The Canadian collective Godspeed You! Black Emperor have always been known for a kind of stubborn consistency that has been both a great strength and a target for detractors on their past three releases. The group continually mines a morbid, apocalyptic vision of the world in their mostly instrumental music, with sections of quiet despair transitioning into climactic surges which are often infused with rabid hope. In their imaginations, the world is dying, and they are its last bastions of sanity and joy.
At first glance, Yanqui U.X.O. appears to be a response to past accusations of same-ness. For one, the group’s well-known exclamation point has mysteriously migrated to the middle of their name — and perhaps more tellingly, for the first time they’ve enlisted an outside producer, recording virtuoso Steve Albini. Unsurprisingly — and thankfully — the actual music hasn’t changed much.
With each release, Godspeed has altered its sound just slightly, tweaking small elements while retaining their emotional urgency and overall aesthetic. This time around, that tweaking has resulted in some of their best, most immediate compositions yet. Noticeably absent are the ambient field recordings and spoken word rants of previous albums, and the effect is striking. Throughout the record, the music seems more concentrated, more focused, and it hits with a harder impact than ever before.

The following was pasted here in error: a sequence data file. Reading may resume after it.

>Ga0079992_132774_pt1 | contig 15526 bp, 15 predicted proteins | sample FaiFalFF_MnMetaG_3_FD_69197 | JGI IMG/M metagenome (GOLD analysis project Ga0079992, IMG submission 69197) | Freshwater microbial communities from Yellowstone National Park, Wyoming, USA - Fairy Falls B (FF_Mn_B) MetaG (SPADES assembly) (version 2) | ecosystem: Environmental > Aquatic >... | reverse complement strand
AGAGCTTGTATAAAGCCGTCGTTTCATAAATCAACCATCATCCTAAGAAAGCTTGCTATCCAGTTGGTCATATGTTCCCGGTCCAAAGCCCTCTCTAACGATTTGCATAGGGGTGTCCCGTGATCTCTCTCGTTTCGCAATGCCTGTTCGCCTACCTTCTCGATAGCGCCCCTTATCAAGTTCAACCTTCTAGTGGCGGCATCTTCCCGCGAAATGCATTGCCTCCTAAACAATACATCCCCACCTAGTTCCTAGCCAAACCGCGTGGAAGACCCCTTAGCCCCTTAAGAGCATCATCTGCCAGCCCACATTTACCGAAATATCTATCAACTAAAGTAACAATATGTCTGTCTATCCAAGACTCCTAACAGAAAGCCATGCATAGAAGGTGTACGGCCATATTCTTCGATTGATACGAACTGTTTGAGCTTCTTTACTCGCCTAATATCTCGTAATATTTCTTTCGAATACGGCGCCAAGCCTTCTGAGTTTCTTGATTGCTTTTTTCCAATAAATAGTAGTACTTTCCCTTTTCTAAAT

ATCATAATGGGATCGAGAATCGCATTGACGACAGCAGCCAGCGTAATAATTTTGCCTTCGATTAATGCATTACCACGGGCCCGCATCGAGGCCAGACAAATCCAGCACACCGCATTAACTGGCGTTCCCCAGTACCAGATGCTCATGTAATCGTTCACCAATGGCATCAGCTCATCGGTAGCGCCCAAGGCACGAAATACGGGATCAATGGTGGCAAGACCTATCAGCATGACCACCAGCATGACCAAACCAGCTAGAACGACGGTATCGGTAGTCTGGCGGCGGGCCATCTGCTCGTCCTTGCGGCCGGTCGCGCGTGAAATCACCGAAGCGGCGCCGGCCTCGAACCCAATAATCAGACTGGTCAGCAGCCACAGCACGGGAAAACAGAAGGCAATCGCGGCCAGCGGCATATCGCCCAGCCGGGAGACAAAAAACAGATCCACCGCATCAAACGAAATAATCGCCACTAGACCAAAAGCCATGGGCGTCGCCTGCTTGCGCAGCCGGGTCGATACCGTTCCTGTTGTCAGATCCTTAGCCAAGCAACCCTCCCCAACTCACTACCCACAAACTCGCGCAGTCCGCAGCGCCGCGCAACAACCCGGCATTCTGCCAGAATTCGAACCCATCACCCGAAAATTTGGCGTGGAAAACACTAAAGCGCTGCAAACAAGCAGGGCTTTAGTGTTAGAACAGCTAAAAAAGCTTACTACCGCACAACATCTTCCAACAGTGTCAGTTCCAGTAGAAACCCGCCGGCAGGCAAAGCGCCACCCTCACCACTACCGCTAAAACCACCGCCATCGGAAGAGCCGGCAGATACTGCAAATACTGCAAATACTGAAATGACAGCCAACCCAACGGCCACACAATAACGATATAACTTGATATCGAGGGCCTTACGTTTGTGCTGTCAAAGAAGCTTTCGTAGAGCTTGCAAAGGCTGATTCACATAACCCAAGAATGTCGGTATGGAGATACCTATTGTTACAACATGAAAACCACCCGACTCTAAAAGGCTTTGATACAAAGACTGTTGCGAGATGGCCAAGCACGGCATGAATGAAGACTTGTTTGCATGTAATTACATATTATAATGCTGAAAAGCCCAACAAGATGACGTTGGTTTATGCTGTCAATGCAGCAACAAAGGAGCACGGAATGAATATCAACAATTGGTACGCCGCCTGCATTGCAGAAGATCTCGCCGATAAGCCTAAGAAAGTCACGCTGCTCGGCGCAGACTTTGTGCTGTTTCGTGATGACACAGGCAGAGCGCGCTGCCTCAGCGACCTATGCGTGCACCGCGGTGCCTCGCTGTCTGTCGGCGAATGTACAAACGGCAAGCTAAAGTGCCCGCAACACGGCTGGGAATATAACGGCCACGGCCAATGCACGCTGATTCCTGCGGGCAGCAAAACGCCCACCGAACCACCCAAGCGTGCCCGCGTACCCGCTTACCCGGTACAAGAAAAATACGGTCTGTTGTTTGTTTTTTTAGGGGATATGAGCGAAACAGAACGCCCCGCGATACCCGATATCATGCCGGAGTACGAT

The opener, “09-15-00” is split into two parts, with the longer first section exploring a beautiful motif in several different ways before exploding it all in the anticipated climax of guitar noise. Unlike previous efforts, GSY!BE makes the listener work more for the eventual payoff; several times during this track, they build tension and then slowly let it drift away as they switch directions. The interplay between the multiple guitars and strings is, as ever, fascinating. The song’s second part provides a relatively calm coda to the chaos that preceded it.
On the 20-minute “Rockets Fall on Rocket Falls,” the band lays down martial rhythms and roaring distortion in one of their most minimal compositions yet. The middle section, unexpectedly, sounds like the soundtrack to a “cowboys and Indians” film just before the climactic battle, with foreboding tribal rhythms pounding away beneath the subtle string textures.
The album’s standout moment comes with its two-part closer, split into the sections “Motherfucker” and “Redeemer.” The former is a slow-building rocker, a gorgeous 20 minute multi-guitar workout bolstered by a driving rhythm section. Coming after the almost exclusively grim first part of the album, the track closes Yanqui U.X.O. on a jubilant, near-celebratory note. The song’s second part, “Redeemer,” starts with the sound of an orchestra warming up before segueing into a rich, textured groove where the plucked bass takes a lead over cymbal crashes and repetitive guitar figures. As all the elements come together into a raucous, roaring sea of noise, every instrument careening off the others, the piece coalesces into Godspeed’s best moment to date.
Yanqui U.X.O. is not quite different enough to be considered a brand new direction for GSY!BE, but the changes they’ve made have had a strong impact. They’ve crafted their finest statement yet, brimming with raw emotion and fury. Though they’ll still get the naysayers claiming they do the same thing on every record, the truth is they’ve been steadily improving with every release, honing the intricacies of their sound and their compositional skills until they’ve arrived at the soaring beauty of this record.
Archived article by Ed Howard